Writings of a techie wizard
Archive: 2014‑Jul
Thu, 17 Jul 2014

The latest round of the Netflix-Verizon tiff that I recently blogged about has now appeared in a post by Verizon and a response from Level 3. First, Verizon purports to describe the problem and its solution:

Even though there is no congestion on our network, we're not satisfied if our customers are not. We fully understand that many of our customers want a great streaming experience with Netflix, and we want that too. Therefore, we are working aggressively with Netflix to establish new, direct connections from Netflix to Verizon's network.

Which sounds good, but now look at Level 3's response explaining what would actually be needed to fix the problem:

[W]e could fix this congestion in about five minutes simply by connecting up more 10Gbps ports on those routers. Simple. Something we've been asking Verizon to do for many, many months, and something other providers regularly do in similar circumstances. But Verizon has refused. So Verizon, not Level 3 or Netflix, causes the congestion. Why is that? Maybe they can’t afford a new port card because they've run out - even though these cards are very cheap, just a few thousand dollars for each 10 Gbps card which could support 5,000 streams or more. If that's the case, we’ll buy one for them. Maybe they can't afford the small piece of cable between our two ports. If that's the case, we'll provide it. Heck, we'll even install it.

In other words, Verizon wants Netflix to make a huge investment in a "direct connection" between the two networks, when all that's really needed is a few port cards and cables, the cost of which wouldn't even amount to rounding error in Verizon's accounting (and as you can see, they wouldn't even have to spend that since Level 3 has offered to cover all the costs).

But that seems daft: Verizon customers are having a serious problem that has a simple fix, yet Verizon refuses to allow that fix. What could Verizon possibly be thinking? Here's Level 3's answer to that:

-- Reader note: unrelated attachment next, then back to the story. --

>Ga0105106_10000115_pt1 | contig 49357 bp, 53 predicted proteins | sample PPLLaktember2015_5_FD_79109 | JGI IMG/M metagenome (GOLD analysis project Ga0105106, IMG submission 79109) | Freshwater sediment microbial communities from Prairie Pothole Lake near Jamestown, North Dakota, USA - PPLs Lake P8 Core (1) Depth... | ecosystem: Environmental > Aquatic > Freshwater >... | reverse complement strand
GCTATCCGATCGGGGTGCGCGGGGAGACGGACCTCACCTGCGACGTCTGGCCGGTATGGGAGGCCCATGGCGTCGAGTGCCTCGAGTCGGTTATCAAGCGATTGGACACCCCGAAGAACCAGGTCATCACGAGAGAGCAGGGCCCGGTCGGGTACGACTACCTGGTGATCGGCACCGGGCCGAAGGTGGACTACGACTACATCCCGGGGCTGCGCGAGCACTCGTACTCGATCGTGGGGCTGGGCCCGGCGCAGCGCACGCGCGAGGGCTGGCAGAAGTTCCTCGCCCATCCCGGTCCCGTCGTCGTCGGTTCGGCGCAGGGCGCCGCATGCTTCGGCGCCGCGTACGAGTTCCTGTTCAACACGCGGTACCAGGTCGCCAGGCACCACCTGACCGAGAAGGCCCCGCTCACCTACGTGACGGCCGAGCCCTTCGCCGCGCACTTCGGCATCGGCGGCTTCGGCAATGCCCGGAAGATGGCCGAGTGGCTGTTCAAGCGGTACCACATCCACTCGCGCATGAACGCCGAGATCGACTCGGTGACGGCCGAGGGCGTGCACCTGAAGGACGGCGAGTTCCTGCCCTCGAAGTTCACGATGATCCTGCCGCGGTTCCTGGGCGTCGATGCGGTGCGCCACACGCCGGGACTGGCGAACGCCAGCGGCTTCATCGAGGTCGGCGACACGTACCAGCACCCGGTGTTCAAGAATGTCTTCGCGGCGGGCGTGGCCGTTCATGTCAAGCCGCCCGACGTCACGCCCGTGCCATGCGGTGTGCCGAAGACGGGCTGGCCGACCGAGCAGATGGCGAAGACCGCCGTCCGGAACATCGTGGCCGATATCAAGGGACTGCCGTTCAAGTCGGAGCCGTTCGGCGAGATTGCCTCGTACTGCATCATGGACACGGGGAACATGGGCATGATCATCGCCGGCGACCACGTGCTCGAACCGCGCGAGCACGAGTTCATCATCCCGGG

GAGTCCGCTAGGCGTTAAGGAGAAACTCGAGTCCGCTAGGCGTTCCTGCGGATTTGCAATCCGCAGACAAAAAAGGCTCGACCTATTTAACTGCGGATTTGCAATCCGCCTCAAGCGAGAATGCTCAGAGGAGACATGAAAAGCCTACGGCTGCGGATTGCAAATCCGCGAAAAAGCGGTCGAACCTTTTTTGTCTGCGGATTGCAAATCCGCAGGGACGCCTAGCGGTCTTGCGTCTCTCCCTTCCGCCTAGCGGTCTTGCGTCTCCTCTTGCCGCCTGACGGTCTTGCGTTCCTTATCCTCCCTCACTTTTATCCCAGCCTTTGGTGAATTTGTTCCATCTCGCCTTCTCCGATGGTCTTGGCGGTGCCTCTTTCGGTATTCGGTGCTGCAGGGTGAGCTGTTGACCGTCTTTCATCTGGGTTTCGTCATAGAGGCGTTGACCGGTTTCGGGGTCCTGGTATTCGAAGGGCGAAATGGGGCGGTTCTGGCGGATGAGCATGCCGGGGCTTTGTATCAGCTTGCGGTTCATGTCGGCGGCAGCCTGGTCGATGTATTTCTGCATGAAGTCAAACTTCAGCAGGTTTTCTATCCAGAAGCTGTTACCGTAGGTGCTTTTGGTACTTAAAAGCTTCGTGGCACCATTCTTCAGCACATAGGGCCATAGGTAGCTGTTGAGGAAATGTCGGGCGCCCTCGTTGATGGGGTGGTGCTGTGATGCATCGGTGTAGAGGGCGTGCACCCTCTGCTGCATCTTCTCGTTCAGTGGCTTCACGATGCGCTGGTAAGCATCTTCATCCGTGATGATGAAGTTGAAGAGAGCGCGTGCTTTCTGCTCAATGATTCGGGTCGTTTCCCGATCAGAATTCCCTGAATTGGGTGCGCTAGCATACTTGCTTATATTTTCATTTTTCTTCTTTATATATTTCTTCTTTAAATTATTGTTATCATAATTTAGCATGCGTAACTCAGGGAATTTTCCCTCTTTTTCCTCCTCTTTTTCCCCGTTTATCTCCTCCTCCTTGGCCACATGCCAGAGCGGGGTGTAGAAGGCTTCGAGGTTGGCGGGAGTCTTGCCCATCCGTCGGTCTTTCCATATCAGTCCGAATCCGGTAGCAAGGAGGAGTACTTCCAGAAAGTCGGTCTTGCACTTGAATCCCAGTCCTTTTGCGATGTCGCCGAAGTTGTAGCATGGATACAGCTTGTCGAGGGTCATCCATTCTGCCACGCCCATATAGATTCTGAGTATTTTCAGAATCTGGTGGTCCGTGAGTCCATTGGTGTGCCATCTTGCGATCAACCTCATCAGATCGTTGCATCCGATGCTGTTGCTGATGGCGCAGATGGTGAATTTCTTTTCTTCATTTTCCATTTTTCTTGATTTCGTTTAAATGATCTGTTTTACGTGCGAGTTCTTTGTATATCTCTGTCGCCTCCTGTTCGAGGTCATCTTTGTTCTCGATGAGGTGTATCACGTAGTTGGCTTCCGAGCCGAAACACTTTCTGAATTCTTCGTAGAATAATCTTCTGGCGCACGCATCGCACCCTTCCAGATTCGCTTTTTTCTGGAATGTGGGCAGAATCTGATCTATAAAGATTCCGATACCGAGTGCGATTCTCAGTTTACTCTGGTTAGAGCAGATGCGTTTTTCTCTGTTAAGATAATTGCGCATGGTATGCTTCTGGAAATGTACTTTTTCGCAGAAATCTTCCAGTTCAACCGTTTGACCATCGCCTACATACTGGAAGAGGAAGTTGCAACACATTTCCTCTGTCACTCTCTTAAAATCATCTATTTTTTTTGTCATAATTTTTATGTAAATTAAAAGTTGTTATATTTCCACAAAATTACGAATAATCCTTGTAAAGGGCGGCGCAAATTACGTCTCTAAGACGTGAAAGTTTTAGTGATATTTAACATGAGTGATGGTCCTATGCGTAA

This congestion only takes place between Verizon and network providers chosen by Netflix. The providers that Netflix does not use do not experience the same problem. Why is that? Could it be that Verizon does not want its customers to actually use the higher-speed services it sells to them? Could it be that Verizon wants to extract a pound of flesh from its competitors, using the monopoly it has over the only connection to its end-users to raise its competitors' costs?

If you're wondering how Netflix and Verizon are competitors, see here.

It's worth noting that Verizon's talk about "direct connection" leaves me wondering exactly what the Netflix-Verizon deal I referred to in my previous post was supposed to accomplish, since the whole point of that deal was supposed to be giving Netflix a direct connection to Verizon's network, similar to the deal it made with Comcast. But if that were really the case, Level 3, which is a transit provider, would not even come into the picture. It's possible that, as Ars Technica notes, Verizon is simply taking time to implement the direct connections that their deal with Netflix makes possible, and until that implementation is complete, at least a part of Netflix traffic to Verizon customers goes via Level 3. But Verizon's post, quoted above, certainly seems to imply that "direct connection" is an alternative to what Netflix is doing now, not something Netflix has already paid Verizon for but Verizon has not finished implementing yet. Either way, this confusion certainly doesn't help Verizon's credibility.

I'll leave you with this statement in Verizon's post, which is particularly ironic in view of all the above:

Verizon is focused on providing its customers with the best Internet experience possible.

As long as you don't try to experience Verizon's competitors, apparently.

Posted at 23:12   |   Category: opinions   |   Tags: computers, politics   |   Permalink
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